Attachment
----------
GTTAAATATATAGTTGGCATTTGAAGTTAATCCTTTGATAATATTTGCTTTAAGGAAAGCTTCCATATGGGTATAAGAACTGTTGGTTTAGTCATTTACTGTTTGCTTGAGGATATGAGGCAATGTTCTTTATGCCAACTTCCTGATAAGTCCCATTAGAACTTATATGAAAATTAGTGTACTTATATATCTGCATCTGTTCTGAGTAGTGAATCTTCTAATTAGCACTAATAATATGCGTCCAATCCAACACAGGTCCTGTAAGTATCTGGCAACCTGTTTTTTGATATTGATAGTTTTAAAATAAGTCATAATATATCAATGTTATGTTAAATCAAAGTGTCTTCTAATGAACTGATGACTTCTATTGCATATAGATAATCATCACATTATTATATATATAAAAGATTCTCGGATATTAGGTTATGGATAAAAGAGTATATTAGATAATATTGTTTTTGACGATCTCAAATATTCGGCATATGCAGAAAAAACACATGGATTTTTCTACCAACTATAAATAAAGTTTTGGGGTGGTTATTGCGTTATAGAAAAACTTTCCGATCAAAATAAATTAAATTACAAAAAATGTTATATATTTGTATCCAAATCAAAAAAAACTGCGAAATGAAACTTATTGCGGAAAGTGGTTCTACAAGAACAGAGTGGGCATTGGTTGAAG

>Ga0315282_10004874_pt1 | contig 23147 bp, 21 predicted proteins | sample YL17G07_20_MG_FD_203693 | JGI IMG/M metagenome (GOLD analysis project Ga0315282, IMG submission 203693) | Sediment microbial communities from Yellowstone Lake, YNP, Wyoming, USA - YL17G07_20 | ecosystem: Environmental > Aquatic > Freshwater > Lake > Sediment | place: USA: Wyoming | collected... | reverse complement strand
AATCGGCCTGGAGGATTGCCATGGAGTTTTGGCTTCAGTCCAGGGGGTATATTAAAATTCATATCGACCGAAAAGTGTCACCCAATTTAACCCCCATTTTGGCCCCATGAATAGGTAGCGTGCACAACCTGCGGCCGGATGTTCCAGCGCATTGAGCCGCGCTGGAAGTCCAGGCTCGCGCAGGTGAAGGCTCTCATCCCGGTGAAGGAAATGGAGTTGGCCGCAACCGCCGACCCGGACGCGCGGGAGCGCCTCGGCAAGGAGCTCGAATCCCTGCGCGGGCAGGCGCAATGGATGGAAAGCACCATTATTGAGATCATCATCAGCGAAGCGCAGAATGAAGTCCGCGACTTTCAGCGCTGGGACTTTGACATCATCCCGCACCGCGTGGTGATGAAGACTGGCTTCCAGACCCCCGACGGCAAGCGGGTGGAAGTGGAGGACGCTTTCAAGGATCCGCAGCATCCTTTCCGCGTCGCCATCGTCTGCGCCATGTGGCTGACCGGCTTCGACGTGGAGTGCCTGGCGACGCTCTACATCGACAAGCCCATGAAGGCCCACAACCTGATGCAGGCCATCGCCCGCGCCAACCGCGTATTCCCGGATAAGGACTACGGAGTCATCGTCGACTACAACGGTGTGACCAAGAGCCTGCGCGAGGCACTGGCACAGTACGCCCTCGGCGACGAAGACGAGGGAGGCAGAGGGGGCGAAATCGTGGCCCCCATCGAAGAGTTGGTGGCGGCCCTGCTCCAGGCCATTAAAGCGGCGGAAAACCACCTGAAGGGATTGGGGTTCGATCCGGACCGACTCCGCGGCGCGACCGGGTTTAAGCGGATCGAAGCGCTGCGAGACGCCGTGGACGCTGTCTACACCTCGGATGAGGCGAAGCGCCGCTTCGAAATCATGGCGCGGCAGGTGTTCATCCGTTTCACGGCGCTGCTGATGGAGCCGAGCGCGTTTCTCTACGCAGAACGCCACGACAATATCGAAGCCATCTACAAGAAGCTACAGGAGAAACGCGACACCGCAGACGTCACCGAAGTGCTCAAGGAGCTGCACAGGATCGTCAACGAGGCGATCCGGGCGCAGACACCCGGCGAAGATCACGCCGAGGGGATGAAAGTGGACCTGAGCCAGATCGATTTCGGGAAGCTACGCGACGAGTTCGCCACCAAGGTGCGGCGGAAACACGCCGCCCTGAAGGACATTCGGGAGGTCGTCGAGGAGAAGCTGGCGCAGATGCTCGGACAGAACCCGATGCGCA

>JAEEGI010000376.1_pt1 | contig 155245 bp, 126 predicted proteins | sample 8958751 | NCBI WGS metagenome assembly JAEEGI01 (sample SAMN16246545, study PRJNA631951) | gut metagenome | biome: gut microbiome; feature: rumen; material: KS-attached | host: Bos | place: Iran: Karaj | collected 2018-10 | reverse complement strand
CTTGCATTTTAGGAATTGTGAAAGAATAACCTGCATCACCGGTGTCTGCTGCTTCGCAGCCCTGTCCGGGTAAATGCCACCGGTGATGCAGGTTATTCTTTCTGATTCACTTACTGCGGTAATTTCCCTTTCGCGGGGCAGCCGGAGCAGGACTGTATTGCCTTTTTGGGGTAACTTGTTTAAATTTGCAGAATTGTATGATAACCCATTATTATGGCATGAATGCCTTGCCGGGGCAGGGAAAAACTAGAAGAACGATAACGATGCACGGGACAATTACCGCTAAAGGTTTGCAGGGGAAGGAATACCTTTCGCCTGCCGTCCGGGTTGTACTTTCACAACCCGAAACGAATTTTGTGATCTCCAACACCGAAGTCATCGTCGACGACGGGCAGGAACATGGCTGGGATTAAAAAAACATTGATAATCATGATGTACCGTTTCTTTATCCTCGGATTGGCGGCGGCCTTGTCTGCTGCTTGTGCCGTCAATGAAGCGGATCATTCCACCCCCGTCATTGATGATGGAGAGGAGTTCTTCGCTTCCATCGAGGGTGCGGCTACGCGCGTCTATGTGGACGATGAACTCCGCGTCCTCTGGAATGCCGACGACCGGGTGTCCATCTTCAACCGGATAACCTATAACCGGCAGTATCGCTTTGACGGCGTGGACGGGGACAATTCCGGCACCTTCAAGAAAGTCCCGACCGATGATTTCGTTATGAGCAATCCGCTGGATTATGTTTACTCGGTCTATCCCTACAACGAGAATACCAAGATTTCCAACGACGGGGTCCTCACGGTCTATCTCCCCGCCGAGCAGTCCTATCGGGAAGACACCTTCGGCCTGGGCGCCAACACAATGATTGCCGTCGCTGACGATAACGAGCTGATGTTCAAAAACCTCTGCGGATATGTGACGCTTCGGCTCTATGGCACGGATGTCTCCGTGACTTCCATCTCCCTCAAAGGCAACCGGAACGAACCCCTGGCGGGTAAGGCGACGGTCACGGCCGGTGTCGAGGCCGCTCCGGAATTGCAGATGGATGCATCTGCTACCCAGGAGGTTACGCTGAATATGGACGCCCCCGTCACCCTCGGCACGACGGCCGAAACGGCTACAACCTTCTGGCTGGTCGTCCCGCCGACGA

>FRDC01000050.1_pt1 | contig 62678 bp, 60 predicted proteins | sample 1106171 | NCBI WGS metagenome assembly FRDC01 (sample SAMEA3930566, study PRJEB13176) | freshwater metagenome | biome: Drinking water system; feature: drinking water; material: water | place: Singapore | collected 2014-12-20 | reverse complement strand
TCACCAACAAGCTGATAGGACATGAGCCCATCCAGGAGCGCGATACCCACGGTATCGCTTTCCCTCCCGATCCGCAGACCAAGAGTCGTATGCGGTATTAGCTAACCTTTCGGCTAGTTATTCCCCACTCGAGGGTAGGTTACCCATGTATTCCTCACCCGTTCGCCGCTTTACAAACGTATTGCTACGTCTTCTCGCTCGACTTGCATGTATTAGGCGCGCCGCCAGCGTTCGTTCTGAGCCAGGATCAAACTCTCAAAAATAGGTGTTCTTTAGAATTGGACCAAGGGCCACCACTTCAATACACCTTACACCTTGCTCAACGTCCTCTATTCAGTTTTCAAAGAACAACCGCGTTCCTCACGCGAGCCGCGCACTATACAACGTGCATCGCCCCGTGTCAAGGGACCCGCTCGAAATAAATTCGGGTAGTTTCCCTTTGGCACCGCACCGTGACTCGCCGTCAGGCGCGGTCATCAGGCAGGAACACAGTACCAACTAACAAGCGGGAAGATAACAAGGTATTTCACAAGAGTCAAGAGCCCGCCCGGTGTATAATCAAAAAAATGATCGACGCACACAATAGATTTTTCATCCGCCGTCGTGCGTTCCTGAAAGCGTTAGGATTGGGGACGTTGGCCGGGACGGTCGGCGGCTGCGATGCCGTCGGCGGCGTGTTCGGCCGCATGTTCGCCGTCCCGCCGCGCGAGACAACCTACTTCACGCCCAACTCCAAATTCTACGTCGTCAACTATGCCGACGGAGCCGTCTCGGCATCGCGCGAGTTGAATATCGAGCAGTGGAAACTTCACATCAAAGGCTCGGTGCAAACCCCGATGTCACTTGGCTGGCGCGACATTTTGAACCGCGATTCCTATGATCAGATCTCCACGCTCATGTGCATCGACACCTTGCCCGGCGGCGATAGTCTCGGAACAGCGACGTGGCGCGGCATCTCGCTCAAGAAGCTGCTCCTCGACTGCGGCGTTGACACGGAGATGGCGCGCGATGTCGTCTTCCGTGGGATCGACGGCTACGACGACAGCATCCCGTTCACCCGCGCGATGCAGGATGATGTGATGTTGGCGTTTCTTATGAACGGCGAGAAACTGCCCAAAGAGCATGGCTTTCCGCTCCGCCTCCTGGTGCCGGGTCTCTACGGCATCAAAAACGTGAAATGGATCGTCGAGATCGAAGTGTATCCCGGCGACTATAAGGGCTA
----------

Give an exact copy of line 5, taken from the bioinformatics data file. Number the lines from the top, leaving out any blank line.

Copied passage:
CTTGCATTTTAGGAATTGTGAAAGAATAACCTGCATCACCGGTGTCTGCTGCTTCGCAGCCCTGTCCGGGTAAATGCCACCGGTGATGCAGGTTATTCTTTCTGATTCACTTACTGCGGTAATTTCCCTTTCGCGGGGCAGCCGGAGCAGGACTGTATTGCCTTTTTGGGGTAACTTGTTTAAATTTGCAGAATTGTATGATAACCCATTATTATGGCATGAATGCCTTGCCGGGGCAGGGAAAAACTAGAAGAACGATAACGATGCACGGGACAATTACCGCTAAAGGTTTGCAGGGGAAGGAATACCTTTCGCCTGCCGTCCGGGTTGTACTTTCACAACCCGAAACGAATTTTGTGATCTCCAACACCGAAGTCATCGTCGACGACGGGCAGGAACATGGCTGGGATTAAAAAAACATTGATAATCATGATGTACCGTTTCTTTATCCTCGGATTGGCGGCGGCCTTGTCTGCTGCTTGTGCCGTCAATGAAGCGGATCATTCCACCCCCGTCATTGATGATGGAGAGGAGTTCTTCGCTTCCATCGAGGGTGCGGCTACGCGCGTCTATGTGGACGATGAACTCCGCGTCCTCTGGAATGCCGACGACCGGGTGTCCATCTTCAACCGGATAACCTATAACCGGCAGTATCGCTTTGACGGCGTGGACGGGGACAATTCCGGCACCTTCAAGAAAGTCCCGACCGATGATTTCGTTATGAGCAATCCGCTGGATTATGTTTACTCGGTCTATCCCTACAACGAGAATACCAAGATTTCCAACGACGGGGTCCTCACGGTCTATCTCCCCGCCGAGCAGTCCTATCGGGAAGACACCTTCGGCCTGGGCGCCAACACAATGATTGCCGTCGCTGACGATAACGAGCTGATGTTCAAAAACCTCTGCGGATATGTGACGCTTCGGCTCTATGGCACGGATGTCTCCGTGACTTCCATCTCCCTCAAAGGCAACCGGAACGAACCCCTGGCGGGTAAGGCGACGGTCACGGCCGGTGTCGAGGCCGCTCCGGAATTGCAGATGGATGCATCTGCTACCCAGGAGGTTACGCTGAATATGGACGCCCCCGTCACCCTCGGCACGACGGCCGAAACGGCTACAACCTTCTGGCTGGTCGTCCCGCCGACGA